In the case of the town of Crestone, there were insufficient sales in the last two years to set a pattern, according to state personnel. According to the documents filed in the case, “Mike Kerrigan was assigned the collection of data, analysis and valuation of omitted properties. Mr. Kerrigan identified six sales in Crestone, three residential and three commercial, which he believed indicated undervaluation of properties in Crestone. He made recommendations to the assessor regarding these lots, and the assessor applied these recommendations to valuations of properties in Crestone. The Division of Property Taxation instructed the Assessor as to the values that would be applied to the properties.” Many local residents argue that Kerrigan erred in discarding sales that indicated lower values and choosing only those sales that were the highest. In addition, plaintiffs argued that there were not enough sales in the town to set a pattern that would allow for an accurate determination of value using the mass valuation techniques. According to the state, at least six sales in any class in any two-year period are needed to set a pattern. Many property owners felt that the comparables for their properties listed by the assessor’s office did not apply, while other sales were excluded.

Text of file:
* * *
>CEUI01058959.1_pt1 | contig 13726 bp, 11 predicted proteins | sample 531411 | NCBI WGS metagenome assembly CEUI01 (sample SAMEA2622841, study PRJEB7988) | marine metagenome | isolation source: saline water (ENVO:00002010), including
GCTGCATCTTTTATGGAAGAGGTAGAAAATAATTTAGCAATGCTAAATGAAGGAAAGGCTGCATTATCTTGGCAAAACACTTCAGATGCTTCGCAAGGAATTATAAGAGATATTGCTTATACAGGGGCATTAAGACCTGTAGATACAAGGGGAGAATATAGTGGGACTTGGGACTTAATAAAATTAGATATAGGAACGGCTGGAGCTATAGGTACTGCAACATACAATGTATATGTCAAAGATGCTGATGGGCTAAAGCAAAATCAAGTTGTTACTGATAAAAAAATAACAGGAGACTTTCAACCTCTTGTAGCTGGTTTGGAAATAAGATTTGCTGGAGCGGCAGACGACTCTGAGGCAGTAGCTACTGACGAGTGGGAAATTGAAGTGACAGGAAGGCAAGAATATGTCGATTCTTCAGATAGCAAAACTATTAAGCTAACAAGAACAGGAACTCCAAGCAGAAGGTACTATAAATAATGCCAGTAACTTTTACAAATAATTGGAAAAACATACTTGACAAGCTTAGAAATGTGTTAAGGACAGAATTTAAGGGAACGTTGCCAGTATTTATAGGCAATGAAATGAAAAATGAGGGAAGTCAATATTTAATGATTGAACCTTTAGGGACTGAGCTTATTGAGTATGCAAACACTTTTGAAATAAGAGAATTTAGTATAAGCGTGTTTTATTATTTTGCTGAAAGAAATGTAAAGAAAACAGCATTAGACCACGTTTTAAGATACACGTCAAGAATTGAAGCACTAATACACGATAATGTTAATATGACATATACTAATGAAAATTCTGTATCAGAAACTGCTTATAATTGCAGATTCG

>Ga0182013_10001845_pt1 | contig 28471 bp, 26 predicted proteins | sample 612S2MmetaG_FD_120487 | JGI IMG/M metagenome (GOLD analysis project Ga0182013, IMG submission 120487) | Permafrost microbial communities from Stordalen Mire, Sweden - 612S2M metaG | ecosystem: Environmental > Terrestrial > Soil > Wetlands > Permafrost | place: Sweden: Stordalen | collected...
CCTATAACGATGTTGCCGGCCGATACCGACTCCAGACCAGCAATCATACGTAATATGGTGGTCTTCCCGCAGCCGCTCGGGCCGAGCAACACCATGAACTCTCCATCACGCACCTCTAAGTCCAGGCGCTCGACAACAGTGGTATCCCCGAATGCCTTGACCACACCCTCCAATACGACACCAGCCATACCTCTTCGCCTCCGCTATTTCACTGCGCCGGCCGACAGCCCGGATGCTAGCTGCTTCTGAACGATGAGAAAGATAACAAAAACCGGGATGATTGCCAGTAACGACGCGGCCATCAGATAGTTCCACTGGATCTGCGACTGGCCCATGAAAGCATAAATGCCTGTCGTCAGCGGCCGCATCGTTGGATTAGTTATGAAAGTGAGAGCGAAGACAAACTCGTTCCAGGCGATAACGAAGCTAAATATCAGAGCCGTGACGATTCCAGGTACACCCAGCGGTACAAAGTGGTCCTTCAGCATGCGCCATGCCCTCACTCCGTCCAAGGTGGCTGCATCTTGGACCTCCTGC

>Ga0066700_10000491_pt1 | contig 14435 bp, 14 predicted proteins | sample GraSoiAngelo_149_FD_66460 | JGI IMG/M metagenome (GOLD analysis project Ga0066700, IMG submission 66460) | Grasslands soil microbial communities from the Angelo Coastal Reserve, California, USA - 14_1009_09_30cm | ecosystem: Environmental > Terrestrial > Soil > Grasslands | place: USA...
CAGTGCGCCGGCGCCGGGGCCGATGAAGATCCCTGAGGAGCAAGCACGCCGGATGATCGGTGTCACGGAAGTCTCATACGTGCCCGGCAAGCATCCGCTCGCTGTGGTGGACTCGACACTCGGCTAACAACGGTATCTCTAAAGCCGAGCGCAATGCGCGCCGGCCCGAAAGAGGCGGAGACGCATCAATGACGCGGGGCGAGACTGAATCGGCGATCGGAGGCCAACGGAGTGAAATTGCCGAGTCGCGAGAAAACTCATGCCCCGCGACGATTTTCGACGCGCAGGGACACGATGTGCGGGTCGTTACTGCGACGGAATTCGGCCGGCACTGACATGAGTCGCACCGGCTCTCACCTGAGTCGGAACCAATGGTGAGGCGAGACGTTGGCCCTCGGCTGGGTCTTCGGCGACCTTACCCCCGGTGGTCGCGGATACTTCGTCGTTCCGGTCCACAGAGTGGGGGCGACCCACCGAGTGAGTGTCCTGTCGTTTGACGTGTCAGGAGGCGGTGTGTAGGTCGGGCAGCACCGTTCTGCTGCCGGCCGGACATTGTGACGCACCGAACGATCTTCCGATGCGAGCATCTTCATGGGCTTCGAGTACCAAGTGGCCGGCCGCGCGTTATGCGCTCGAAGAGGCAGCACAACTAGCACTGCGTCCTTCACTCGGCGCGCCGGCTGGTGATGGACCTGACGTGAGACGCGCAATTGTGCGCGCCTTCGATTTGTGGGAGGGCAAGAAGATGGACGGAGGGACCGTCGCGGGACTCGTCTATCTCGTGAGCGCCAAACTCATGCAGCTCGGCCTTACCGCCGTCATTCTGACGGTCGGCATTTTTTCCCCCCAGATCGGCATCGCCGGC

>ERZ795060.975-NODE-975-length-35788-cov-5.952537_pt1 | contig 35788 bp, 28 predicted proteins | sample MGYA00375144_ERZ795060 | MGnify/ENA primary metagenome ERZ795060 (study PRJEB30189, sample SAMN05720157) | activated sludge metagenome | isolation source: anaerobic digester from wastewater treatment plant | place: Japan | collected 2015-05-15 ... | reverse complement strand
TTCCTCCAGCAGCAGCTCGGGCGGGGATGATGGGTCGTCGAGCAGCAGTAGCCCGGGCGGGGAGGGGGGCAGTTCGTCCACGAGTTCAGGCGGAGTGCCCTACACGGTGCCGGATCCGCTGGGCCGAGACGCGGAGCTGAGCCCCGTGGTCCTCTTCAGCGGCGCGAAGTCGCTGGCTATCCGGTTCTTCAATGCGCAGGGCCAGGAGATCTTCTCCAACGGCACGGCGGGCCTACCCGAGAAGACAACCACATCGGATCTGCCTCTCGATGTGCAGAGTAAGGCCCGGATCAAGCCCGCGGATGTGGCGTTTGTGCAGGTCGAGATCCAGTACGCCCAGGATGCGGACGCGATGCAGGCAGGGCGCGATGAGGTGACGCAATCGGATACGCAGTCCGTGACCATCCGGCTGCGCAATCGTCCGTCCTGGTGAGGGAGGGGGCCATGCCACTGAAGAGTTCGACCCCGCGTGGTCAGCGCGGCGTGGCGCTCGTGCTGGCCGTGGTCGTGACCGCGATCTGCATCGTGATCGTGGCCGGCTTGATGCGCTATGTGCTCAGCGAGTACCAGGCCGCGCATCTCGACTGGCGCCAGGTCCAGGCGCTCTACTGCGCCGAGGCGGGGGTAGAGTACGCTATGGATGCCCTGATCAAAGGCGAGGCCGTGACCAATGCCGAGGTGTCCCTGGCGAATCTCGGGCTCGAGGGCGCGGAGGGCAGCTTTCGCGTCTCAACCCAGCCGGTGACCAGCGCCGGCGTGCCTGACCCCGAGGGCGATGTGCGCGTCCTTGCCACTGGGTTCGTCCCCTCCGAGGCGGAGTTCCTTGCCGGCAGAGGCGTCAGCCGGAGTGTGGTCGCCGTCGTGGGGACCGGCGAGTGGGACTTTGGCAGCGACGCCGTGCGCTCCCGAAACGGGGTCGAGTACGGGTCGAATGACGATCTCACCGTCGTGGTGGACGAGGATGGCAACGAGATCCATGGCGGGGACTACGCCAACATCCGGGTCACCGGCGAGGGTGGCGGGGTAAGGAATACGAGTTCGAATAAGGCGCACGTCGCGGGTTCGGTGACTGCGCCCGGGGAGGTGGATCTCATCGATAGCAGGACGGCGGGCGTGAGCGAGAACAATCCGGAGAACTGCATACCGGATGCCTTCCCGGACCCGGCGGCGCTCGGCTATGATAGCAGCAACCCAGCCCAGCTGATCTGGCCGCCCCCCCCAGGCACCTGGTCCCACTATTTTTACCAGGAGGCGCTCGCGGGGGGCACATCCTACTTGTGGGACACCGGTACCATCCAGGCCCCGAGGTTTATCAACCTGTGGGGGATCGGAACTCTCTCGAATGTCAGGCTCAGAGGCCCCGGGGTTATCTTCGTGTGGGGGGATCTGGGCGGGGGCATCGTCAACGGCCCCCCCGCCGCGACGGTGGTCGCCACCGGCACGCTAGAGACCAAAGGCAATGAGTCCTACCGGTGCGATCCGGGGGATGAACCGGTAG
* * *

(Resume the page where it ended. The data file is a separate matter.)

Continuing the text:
In addition, according to the case, all residential lots had their values raised 370%, while commercial properties were raised 1058% to 2116%. What this means for individual owners is a dramatic increase in taxes.
According to commissioners, however, the Board of Equalization looked closely at all property sales before coming to their conclusions. They lowered the taxes to the lowest figures possible within the range that was allowed by the State Board of Equalization, and noted that Crestone has had a very volatile real estate market for the last few years.